your birthday, you are 15 years old. Grandma, Auntie Helen,
  Jerry, daddy, and I miss you so; we love you so much,
  darling; you are with me every moment of the day and night.
  My heart is so heavy, Lorrie dear; take care of yourself
  baby; I'll try to be with you as soon as I can. Wait for
  me-my darling one.     MOTHER

 Dead these 64 years is an old time school teacher, Edwina Edwards, of the town of Bloom. She became the wife of Robert J. Drake and died October 24, 1891, at the age of 30 years 7 months and 28 days. Her grave is in the Pleasant Ridge cemetery in the town of Bloom. It is quite possible that some former pupils, who learned their A B Cs from her in some county school years ago, are still in the land of the living. Their old time teacher left a message for them, it appear upon her marker thus:
  "Dear Scholars. When the lessons of life are all ended,
   and Death says, 'the school is dismissed,'
   May you one and all gather around me again
   to bid me 'good night' and be kissed."

S. F.

 Page 75

Tales The Tombstones Tell - Republican Observer - February 14, 1957

 Perhaps there are fifteen to twenty cemeteries in Richland county that have long since ceased to be used for burial purposes. The tombstones lay upon the ground covered by grass weeds. Inscriptions upon the stones have become dim over the years and names, dates and verses worn by the elements so they are difficult to read.

 One of these cemeteries, located in the town of Richwood, has long since ceased to be used as a burying place. It is located in section 30 on the farm owned, we believe by Mrs. Lloyd Chitwood, west and south of the Haskins cemetery. It is on county trunk W. Back in 1874, according to an atlas of the county, the land was owned by M. Chitwood. There are a number of stones in the cemetery, none standing erect. The name Clark appears upon one or two of the stones and a date on a stone is 1869, it is for a daughter of R. and C. Clark. The date of death is August 21, 1869, and the child "Almeda", was one year of age. While in the cemetery we made a few notes of names and dates, but these have become lost or misplaced and will require another visit later on.

The Wright Cemetery

 Also located in the town of Richwood is what is known as the Wright cemetery, located on section 24. It is on land, owned back in the long ago, by L. J. Wright, who donated the land for burial purposes. It is located north of the village of Byrds Creek, some two miles a bit east of the school house which has "Byrds Creek School" painted upon it. This burying ground is located perhaps 300 feet from the road and cannot be seen from the highway as it stands upon a hillside and is quite hidden from view. It is enclosed by a wire fence, part of which has been knocked down.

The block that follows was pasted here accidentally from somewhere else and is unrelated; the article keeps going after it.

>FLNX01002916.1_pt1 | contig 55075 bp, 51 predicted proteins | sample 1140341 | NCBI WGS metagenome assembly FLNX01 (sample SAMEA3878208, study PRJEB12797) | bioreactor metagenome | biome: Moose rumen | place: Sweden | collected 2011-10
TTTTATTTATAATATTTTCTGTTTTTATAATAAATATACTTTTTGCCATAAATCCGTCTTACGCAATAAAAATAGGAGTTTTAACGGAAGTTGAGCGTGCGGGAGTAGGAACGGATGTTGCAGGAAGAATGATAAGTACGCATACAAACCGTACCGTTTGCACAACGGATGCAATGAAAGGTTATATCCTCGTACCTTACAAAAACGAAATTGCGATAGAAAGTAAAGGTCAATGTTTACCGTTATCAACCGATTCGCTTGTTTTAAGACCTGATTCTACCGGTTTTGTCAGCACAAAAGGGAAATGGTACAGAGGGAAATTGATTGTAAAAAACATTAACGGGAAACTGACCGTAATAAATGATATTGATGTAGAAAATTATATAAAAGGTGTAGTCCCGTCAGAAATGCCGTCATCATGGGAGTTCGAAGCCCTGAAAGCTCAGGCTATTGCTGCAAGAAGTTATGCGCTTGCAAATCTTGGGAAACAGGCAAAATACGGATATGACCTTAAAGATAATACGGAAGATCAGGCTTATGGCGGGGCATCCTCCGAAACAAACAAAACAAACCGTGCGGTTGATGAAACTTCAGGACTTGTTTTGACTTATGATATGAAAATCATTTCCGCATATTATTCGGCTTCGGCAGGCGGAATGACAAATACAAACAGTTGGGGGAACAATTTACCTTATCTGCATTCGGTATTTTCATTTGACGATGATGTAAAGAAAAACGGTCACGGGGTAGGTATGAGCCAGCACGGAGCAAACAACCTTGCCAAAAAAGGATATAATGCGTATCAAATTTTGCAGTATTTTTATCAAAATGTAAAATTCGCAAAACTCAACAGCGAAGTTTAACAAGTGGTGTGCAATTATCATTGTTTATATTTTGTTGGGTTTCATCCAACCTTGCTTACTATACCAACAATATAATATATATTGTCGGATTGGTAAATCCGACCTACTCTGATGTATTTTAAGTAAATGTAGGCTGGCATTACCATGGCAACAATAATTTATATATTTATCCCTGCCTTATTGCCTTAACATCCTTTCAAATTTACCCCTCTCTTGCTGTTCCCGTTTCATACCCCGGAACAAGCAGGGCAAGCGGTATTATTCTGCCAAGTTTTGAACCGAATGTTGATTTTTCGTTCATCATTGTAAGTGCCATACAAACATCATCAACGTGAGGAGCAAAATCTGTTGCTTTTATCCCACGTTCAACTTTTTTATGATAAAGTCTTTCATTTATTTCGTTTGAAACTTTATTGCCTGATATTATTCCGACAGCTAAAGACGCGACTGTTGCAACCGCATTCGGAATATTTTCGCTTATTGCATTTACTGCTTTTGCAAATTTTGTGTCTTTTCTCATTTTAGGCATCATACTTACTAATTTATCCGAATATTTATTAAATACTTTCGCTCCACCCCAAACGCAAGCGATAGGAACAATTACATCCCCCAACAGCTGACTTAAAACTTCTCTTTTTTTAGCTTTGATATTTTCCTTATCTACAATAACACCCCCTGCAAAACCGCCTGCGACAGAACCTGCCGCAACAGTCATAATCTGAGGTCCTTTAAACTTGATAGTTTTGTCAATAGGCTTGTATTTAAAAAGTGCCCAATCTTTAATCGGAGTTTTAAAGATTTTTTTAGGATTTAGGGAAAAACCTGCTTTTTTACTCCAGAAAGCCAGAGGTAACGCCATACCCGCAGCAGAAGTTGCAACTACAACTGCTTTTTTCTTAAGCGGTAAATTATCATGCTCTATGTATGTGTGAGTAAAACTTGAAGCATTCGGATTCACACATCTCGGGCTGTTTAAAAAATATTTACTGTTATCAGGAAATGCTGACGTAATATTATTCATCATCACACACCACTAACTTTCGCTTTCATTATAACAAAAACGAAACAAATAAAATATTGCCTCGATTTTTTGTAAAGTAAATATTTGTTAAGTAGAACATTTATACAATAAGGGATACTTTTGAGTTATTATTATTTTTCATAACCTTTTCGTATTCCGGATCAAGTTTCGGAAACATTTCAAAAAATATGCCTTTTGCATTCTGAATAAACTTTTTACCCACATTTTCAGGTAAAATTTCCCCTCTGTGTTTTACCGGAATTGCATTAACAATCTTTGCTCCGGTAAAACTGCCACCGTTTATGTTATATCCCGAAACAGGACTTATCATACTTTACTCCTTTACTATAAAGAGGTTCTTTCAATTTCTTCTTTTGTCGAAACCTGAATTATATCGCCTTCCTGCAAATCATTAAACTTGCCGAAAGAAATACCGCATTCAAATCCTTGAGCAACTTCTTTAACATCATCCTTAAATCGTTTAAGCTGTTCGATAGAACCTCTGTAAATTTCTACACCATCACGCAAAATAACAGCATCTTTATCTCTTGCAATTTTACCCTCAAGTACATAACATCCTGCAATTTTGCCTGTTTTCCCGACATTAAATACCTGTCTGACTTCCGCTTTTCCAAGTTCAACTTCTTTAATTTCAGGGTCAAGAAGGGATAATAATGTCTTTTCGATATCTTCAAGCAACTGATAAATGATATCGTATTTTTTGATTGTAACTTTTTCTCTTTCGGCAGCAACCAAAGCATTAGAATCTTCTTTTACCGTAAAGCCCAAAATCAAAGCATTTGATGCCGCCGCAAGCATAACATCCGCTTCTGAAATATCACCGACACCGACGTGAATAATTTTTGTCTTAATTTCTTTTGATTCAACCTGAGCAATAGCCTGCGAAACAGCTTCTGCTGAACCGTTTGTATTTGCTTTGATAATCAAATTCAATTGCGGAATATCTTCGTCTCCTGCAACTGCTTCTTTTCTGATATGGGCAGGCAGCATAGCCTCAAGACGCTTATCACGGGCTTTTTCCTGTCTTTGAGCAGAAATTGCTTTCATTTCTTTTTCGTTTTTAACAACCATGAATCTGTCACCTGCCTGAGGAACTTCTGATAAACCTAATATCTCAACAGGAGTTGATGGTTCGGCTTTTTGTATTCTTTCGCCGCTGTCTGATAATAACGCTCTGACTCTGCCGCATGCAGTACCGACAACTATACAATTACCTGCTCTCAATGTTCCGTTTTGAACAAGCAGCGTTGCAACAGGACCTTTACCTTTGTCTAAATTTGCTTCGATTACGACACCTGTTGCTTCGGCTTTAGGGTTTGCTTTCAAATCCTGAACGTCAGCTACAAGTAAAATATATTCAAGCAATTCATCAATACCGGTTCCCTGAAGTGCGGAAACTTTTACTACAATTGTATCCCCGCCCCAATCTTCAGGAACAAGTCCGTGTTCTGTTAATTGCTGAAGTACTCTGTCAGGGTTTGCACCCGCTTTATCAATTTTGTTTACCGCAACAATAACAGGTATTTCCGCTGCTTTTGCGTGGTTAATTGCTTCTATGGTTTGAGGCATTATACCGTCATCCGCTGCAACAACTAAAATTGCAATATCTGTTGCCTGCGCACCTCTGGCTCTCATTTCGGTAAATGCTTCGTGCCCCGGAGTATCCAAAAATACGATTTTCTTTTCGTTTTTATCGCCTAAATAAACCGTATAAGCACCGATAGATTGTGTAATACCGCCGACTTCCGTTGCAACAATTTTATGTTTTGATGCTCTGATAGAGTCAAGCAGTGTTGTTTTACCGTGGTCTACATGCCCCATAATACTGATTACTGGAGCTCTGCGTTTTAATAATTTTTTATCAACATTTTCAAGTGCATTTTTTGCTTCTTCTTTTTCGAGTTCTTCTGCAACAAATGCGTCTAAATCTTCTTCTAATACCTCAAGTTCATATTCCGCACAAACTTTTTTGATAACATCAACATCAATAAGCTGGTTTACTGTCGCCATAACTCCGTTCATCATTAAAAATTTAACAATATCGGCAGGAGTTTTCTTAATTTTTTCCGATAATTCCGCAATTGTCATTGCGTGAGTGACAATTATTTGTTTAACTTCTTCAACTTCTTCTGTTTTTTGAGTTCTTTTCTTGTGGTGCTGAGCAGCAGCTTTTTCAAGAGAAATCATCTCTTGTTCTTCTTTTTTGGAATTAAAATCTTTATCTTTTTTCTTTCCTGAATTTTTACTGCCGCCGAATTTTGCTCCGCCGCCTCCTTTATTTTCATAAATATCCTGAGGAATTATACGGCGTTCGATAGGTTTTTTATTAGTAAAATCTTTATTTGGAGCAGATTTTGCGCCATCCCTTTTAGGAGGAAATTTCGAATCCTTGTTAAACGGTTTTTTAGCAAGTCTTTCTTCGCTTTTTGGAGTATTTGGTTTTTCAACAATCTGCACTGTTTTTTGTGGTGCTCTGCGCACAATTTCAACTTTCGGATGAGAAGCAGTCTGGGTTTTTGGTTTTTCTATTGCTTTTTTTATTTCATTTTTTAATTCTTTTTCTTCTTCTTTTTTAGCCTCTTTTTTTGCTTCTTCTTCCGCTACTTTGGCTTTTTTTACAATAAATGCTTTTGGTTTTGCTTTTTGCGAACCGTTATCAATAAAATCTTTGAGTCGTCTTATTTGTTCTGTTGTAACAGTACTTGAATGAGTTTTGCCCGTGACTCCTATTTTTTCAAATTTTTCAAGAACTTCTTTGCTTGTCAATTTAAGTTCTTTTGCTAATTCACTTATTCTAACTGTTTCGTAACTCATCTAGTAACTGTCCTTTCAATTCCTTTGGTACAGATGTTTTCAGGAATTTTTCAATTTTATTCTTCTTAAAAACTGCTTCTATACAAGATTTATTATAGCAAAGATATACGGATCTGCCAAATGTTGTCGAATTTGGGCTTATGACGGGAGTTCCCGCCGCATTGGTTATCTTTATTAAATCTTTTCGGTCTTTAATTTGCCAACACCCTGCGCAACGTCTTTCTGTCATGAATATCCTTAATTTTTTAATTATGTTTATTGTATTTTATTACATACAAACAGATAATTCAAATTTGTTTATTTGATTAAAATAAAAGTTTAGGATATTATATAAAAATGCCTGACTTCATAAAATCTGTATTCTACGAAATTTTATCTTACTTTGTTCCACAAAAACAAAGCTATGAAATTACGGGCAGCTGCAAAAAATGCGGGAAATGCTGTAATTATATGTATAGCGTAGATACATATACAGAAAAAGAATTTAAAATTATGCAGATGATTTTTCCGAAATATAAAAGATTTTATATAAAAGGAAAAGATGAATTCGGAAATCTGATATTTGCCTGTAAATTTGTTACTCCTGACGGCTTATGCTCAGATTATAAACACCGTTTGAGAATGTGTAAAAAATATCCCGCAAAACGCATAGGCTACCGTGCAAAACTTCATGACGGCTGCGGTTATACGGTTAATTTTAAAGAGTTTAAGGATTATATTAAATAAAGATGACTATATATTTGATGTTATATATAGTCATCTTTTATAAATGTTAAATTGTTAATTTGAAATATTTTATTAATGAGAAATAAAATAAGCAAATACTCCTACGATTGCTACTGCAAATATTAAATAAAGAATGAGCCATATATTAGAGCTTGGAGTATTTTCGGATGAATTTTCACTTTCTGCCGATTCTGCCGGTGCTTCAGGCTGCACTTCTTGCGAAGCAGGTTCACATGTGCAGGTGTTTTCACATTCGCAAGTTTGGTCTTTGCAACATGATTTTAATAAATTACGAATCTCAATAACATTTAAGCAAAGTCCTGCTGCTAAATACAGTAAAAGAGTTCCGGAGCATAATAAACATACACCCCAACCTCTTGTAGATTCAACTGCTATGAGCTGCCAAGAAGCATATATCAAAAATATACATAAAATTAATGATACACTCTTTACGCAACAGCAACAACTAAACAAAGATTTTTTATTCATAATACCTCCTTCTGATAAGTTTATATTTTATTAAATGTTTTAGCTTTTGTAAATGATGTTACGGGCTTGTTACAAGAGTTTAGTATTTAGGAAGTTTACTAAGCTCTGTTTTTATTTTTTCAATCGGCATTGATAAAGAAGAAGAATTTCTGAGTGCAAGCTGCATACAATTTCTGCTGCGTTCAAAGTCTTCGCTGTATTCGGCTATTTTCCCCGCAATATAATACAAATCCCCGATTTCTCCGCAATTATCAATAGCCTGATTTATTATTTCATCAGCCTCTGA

Years ago a church stood near the site. It was a U. B. church and now there are no signs of it except a few stones that may have been a part of the foundation.

 I. J. Wright, who donated the land for the cemetery, settled in Richwood in 1855 where he purchased 300 acres of land. He took part in the Civil War and became a second lieutenant. He sold his farm and moved to Muscoda, later to Tennessee and then back to Muscoda. He was ordained  as United Brethren minister, serving for some time as a circuit preacher. He no doubt organized the little church which was located near the cemetery which bears his name.

 One of his sons was Dr. J. C. Wright, born March 19, 1859 in Richwood, attended the country schools, the Muscoda high school and Rush Medical College in Chicago, from which he graduated in 1882. He began the practice of medicine at Excelsior and continued there for many years, moving to Antigo where he remained until his death. Dr. Wright was well known in Richland county.

 In this cemetery is buried William T. Wright, another son of I. J. Wright. He was born March 11, 1848, and passed away in April 1871. When the G.A.R. post at Excelsior was organized in 1882 it was named William Wright Post No. 51, and, according to the county history, had a membership of 53. Regarding him we now quote from the county history: "William Wright, the gallant young soldier in whose honor the was name, was a son of I. J. Wright, and was born in Ohio. He came to Wisconsin with his parents and assisted in tilling the soil. When the Civil War broke out he enlisted in Co. B, 25th regiment and served until mustered out of service. Returning home he attended school at Sextonville. He was united in marriage with Mary Barnes, and engaged in farming until his death. Mr. Wright was a whole souled, good hearted fellow, surrounded by a wide circle of friends. His name was chosen for the name of Post 51, at the suggestion of Edward Dosch, who was his 'chum' in early days."